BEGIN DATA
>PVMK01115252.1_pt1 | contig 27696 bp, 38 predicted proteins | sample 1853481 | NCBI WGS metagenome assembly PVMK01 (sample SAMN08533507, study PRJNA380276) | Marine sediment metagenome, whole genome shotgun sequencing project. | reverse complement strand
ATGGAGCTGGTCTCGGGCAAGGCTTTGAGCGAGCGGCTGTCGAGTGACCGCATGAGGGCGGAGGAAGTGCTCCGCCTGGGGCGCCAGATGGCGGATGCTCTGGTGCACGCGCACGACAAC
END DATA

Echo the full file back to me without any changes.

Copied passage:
>PVMK01115252.1_pt1 | contig 27696 bp, 38 predicted proteins | sample 1853481 | NCBI WGS metagenome assembly PVMK01 (sample SAMN08533507, study PRJNA380276) | Marine sediment metagenome, whole genome shotgun sequencing project. | reverse complement strand
ATGGAGCTGGTCTCGGGCAAGGCTTTGAGCGAGCGGCTGTCGAGTGACCGCATGAGGGCGGAGGAAGTGCTCCGCCTGGGGCGCCAGATGGCGGATGCTCTGGTGCACGCGCACGACAAC